Funding for the initial project led by Werner Heisenberg was eventual cut in 1942, as it was believed to be relatively unnecessary by the grander scheme of the Nazi war strategy.
Yet, this funding was once again sporadically replaced and cut at several intervals during the entire length of World War II. To add to this fragmentation, there was a third group established in order to work specifically on implementing nuclear weapons on German U-boats.
Besides this fragmentation, the 1933 law "Law for the Restoration of the Professional Civil Service" politicized the educational system in Germany. Essentially, this law hobbled much of German scientific advancement by removing anyone from faculty who was not Aryan, and changed the way admission to the University was handled. Many brilliant minds were not pedigreed. Some examples collected after the war show that:
14% of German University Faculty were driven from their posts, 1932-33.
Of the 26 German nuclear physicists cited in the professional literature prior to 1933, over half (50%) emigrated elsewhere.
10 physicists and 4 chemists who had won or would win the Nobel Prize emigrated from Germany shortly after Hitler came to power -- most coming to Britain or the United States (this included Einstein, and Hans Bethe; both important in the research that would eventually lead to an Allied bomb).
8 students or assistants of Max Born at the University of Goettingen eventually found work on the Manhattan project (Fermi, Oppenheimer, and Teller).
Max Planck, father of quantum physics, met with Hitler and told him by forcing Jewish scientists to emigrate would severely hinder Germany's ability. Hitler ranted against the Jewish issue, could not see past ethnicity.
The "Heisenberg" Affair - the unfortunate socialist policies regarding the politicization of science had severe consequences for National Socialism. Walter Heisenberg was a prime example of a "White Jew" (one who could be made to disappear), and who, had he been nourished intellectually and funded, would likely have driven the nuclear program far ahead of the Allies.
During the Second World War, Werner Heisenberg was one of the most influential scientists in Germany and its leading theoretical physicist. He had won a Nobel prize for his work on quantum mechanics and the uncertainty principle, had become one of the youngest full professors in Germany when he began teaching at the University of Leipzig, and in 1942 at the age of 40 was appointed director of the prestigious Kaiser Wilhelm Institute for Physics as well as professor at the University of Berlin. Heisenberg was a German theoretical physicist who made numerous contributions to quantum mechanics. He was awarded the 1932 Nobel Prize in Physics, but came under fire in an academically political debate with the Deutsche Physik movement. It took four years, and finally a visit between Heisenberg's mother and Himmler's mother, longtime friends, to convince Hitler himself to end the affair. Hitler did so -- a letter to SS Gruppenfuher Heydrich indicting that Germany could not afford to lose Heisenberg, he would be useful in teaching several generations of new physics students; and one to Heidrich encouraging Heidrich to make "a distinction between professional physics research results and the personal and political attitudes of the involve scientists."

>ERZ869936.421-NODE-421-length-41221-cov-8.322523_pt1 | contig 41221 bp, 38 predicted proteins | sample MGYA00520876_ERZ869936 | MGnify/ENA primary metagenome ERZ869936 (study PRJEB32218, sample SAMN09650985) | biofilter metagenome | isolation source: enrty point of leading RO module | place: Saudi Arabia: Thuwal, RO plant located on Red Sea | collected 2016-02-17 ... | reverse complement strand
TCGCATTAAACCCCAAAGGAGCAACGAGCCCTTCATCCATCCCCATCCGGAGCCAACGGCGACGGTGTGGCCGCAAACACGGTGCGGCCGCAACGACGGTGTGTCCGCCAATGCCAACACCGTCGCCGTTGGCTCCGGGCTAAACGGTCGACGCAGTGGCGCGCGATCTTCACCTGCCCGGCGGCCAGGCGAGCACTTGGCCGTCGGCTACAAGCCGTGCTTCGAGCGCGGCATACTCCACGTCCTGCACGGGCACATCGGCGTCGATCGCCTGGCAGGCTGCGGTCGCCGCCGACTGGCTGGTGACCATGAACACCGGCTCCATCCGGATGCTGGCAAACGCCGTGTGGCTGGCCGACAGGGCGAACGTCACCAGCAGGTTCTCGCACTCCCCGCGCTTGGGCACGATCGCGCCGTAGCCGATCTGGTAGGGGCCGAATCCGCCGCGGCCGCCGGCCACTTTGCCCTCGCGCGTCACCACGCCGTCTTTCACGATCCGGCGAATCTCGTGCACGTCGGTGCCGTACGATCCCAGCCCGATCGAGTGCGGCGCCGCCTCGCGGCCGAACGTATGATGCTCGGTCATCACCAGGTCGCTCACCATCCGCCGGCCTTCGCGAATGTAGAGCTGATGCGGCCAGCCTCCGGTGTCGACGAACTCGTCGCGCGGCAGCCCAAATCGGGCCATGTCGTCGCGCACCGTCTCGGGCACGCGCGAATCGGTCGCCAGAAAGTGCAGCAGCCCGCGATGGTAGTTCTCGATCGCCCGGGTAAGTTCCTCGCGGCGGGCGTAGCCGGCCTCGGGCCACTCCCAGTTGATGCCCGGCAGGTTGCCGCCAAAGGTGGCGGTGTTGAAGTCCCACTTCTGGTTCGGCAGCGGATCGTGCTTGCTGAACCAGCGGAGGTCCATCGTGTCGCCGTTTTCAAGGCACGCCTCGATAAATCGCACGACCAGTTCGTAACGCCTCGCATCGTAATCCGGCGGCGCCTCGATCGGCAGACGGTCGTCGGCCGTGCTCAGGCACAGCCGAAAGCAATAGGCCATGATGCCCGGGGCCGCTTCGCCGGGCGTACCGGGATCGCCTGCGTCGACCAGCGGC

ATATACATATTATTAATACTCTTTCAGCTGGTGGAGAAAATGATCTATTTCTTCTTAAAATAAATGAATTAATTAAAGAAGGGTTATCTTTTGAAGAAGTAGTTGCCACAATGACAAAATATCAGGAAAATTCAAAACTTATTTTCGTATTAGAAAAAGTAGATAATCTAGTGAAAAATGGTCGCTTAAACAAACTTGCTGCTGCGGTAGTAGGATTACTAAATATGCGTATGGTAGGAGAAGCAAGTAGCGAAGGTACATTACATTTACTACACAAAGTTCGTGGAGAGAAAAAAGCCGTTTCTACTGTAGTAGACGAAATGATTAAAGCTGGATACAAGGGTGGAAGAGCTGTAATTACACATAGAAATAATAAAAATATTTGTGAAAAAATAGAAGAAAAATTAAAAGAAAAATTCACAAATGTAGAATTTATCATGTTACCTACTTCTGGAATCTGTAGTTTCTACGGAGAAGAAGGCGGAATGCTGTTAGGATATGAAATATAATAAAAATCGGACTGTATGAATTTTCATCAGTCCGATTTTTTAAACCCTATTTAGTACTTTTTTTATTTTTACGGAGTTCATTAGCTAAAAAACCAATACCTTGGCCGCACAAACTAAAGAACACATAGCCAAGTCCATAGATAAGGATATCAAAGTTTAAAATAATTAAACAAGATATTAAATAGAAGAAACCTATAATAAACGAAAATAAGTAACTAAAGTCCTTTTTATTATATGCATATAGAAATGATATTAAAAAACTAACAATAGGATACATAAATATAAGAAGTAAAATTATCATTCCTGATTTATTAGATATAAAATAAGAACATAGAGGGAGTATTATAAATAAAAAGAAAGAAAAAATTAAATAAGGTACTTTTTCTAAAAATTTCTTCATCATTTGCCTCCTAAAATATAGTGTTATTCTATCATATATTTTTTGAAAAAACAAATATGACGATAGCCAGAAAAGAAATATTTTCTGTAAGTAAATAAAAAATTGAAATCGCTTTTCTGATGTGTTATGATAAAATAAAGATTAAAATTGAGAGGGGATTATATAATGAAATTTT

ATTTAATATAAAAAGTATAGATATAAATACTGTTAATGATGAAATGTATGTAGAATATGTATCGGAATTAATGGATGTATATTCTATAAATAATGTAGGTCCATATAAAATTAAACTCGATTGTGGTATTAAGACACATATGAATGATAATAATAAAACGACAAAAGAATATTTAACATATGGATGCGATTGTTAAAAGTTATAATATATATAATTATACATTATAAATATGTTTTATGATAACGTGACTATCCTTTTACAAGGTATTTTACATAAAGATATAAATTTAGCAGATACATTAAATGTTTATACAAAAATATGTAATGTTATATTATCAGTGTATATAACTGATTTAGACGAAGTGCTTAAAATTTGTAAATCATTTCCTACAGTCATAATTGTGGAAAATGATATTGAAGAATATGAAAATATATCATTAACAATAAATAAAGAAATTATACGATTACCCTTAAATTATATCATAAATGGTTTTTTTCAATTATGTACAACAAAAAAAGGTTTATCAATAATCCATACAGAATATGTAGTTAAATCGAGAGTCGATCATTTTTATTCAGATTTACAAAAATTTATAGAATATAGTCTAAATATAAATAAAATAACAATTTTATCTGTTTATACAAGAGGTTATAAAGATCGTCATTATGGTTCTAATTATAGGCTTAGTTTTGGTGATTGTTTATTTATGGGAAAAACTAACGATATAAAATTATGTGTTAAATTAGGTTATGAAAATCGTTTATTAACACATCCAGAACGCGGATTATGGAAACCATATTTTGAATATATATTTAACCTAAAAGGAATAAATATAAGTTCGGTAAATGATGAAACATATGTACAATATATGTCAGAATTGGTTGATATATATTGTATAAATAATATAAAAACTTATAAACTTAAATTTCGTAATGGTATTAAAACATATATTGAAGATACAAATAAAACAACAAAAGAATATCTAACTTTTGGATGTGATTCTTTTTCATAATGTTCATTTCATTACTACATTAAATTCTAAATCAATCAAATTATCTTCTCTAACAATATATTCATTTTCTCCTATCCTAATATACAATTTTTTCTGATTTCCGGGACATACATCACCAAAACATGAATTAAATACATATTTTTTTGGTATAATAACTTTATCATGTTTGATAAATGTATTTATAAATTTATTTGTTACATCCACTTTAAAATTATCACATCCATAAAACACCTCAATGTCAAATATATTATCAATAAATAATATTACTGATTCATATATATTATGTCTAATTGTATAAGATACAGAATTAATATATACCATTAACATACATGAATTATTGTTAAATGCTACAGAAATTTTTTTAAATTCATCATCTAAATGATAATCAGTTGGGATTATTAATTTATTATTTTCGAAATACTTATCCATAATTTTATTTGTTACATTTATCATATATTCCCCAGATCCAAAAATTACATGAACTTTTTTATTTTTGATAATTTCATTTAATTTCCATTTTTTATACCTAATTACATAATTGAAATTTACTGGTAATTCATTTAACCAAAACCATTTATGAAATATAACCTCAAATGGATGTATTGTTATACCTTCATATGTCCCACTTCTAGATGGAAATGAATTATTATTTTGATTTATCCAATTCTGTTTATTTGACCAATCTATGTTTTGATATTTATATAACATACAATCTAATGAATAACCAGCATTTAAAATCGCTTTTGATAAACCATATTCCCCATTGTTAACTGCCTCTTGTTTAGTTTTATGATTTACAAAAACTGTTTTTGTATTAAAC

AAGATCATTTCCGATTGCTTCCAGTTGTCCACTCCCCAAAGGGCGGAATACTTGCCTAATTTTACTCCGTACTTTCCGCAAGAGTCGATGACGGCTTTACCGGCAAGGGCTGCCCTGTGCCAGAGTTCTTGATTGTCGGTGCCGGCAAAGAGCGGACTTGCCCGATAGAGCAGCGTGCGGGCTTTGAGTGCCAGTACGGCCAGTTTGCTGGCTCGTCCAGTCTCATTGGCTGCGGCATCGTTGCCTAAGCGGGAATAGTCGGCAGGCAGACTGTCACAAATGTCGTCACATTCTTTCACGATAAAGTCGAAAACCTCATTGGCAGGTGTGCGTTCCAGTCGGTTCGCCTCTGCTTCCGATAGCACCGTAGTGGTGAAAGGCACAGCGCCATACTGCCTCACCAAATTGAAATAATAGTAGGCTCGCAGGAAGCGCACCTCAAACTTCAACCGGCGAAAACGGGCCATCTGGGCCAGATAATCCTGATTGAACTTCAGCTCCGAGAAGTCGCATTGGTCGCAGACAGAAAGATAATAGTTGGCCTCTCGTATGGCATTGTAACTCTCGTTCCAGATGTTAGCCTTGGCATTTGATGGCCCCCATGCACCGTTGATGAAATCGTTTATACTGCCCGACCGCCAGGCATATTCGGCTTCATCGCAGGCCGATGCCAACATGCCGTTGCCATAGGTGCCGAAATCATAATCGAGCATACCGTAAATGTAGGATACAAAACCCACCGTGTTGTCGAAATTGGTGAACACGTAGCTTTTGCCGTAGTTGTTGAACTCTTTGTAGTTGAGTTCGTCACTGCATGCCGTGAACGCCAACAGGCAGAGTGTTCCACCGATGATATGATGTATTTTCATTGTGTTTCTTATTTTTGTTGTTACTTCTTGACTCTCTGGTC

While overall this was an academic victory, the timing was "too little, too late." Interestingly enough this entire idea of making science political caused there to be, at the close of the war, almost no physicists left in Germany born between 1915 and 1925.
In February 1942 Heisenberg gave a popular lecture to an influential audience of politicians, bureaucrats, military officers and industrialists. At the time, the future of Germany's uranium project was in doubt because the Army was only interested in weapons that could be delivered in time to influence the outcome of the war. As we know from a transcript of the talk, which was discovered by the historian David Irving in the 1960s, Heisenberg emphasized both the potential of nuclear weapons and how difficult it would be to make them. His conclusion was clear:
Energy generation from uranium fission is undoubtedly possible, provided the enrichment of isotope uranium-235 is successful. Isolating uranium-235 would lead to an explosive of unimaginable potency.
Common uranium can also be exploited to generate energy when layered with heavy water. In a layered arrangement these materials can transfer their great energy reserves over a period of time to a heat-engine. It thus provides a means of storing very large amounts of energy that are technically measurable in relatively…